In the field of chronic diseases, biologics are increasingly developed in high-dose formats, yielding high injection volumes (up to 2 mL and beyond) or viscosities (up to 30 cp and more). From the pharmaceutical manufacturer perspective, biologics are facing formulation challenges due to many conflicting requirements, particularly as they are now moving beyond 1-mL dose volume.

To achieve desired performance with a high-volume delivery system, acceptable trade-offs must be made between the following requirements:

-Large molecules, such as complex proteins should be formulated to increase target specificity.

-The drug should be sufficiently dosed to achieve the targeted efficacy.

-The liquid form should be stable enough to enable an easy process of self-injection at home by patients or caregivers, without drug reconstitution steps.

-Low viscosity range should be achieved to enable easy manufacturing (filling) and storage and to decrease the force required to deliver the solution.

-Injection time, force, ease of use, and handling comfort should support patient adherence to the therapeutic.

Biologics for subcutaneous injection may be highly concentrated, which can lead to high viscosity and can raise concerns of potential drug destabilization, due to aggregation of the molecules.2 Manageable viscosity can be achieved by lowering concentration; however, this can require a higher dose volume. Consequently, this could create difficulties for self-injecting patients due to increasing injection times and injection forces.

Drawing on this, some points should be considered in order to make high- volume delivery possible. First to consider is how to minimize the complexity of the injection technology? Another crucial point is the patients’ capability: will they accept a larger injection? Is it still possible for them to inject themselves manually or will the higher force and injection time negatively impact the patient’s adherence to treatment? Considering the packaging selection process, it is essential to select a primary container technology, such as the prefillable syringe, as soon as possible in biologic drug development while the final dosing and delivery format may not be fixed until the end of Phase 2. Yet the choice of patient delivery system may be inadvertently constrained by the choice of primary packaging. How can delivery system flexibility best be maintained during combination product development in order to facilitate patients’ ease of use while reducing risk to the drug development timeline?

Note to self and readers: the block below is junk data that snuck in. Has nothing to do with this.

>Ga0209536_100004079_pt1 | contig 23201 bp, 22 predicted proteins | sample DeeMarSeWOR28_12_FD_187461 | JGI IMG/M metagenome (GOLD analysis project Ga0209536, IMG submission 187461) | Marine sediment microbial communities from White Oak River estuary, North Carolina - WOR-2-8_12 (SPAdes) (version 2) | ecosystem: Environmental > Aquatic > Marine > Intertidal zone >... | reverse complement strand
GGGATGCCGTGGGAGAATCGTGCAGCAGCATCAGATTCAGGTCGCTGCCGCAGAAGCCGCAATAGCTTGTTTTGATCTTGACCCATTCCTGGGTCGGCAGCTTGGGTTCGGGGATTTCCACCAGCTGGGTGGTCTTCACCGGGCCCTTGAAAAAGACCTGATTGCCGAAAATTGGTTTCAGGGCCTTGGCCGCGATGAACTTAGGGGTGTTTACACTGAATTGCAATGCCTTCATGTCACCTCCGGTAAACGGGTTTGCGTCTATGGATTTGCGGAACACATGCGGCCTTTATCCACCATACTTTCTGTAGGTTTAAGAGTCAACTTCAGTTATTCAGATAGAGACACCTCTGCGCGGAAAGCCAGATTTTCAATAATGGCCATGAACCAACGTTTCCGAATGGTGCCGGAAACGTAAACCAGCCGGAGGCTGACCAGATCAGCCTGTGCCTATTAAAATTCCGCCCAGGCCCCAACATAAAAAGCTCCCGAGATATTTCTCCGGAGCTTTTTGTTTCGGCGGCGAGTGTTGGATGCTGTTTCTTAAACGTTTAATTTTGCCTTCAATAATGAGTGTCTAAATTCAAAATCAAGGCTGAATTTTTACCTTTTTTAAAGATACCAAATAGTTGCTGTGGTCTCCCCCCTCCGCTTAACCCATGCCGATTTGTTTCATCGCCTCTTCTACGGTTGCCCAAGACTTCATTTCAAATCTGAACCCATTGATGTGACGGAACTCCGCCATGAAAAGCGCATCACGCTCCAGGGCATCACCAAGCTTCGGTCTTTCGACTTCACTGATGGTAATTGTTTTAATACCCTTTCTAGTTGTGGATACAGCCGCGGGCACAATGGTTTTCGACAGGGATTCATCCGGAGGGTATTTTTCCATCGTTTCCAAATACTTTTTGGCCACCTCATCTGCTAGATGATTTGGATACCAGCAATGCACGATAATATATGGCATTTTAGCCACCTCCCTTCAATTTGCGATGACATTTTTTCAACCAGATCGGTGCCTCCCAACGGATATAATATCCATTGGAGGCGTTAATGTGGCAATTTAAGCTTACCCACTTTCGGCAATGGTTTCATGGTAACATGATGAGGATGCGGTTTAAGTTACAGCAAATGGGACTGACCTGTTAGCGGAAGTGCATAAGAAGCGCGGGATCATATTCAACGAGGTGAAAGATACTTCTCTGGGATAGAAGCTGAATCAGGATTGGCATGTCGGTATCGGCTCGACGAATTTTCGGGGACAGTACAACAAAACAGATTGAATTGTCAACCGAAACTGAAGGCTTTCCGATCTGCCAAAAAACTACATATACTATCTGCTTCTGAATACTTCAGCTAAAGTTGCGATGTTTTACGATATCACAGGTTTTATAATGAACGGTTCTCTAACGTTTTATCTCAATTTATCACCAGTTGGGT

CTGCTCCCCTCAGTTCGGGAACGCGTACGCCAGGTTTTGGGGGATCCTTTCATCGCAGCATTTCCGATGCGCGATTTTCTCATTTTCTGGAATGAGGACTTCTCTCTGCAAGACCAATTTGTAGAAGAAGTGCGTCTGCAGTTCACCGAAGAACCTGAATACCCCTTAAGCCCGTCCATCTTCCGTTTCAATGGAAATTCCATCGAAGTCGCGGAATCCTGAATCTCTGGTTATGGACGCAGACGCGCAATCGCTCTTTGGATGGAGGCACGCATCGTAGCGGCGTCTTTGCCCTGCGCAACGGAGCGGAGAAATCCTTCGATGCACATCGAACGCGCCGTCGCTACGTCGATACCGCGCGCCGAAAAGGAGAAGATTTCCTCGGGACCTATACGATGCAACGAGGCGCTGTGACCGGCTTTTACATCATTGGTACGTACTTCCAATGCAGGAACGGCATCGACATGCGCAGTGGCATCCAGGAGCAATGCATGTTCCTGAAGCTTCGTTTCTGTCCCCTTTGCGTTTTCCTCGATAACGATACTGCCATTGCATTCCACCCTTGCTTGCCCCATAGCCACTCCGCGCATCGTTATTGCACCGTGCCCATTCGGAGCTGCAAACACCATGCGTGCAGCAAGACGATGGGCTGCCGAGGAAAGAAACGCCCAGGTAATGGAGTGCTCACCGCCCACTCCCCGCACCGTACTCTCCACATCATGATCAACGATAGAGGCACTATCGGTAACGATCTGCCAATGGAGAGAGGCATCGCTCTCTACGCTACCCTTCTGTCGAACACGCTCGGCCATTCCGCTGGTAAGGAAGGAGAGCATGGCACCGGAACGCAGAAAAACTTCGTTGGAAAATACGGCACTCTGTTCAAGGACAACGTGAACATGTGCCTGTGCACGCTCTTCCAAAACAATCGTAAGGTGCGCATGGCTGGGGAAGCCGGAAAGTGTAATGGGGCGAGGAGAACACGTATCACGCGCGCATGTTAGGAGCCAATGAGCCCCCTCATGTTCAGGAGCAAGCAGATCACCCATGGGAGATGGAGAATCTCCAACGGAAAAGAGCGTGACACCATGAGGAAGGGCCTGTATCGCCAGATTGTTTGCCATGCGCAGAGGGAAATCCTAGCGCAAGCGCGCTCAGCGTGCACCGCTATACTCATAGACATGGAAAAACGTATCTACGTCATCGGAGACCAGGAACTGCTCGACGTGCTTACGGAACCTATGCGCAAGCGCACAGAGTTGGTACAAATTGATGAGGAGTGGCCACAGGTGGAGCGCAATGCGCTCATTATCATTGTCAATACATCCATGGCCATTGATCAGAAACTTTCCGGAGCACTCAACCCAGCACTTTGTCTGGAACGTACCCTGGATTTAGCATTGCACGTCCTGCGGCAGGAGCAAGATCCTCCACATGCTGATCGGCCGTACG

Fortunately, the delivery system landscape is evolving to meet the needs of biotech companies, with multiple products in development to serve higher volume and higher viscosity biologics.

For instance, BD develops a variety of customizable patient self-injection systems, including autoinjectors, safety and shielding systems, and wearable injectors to serve current and emerging delivery needs. BD UltraSafe 2.25 mL passive needle guard is one example of a new solution that meets evolving pharmaceutical needs for biologics delivery.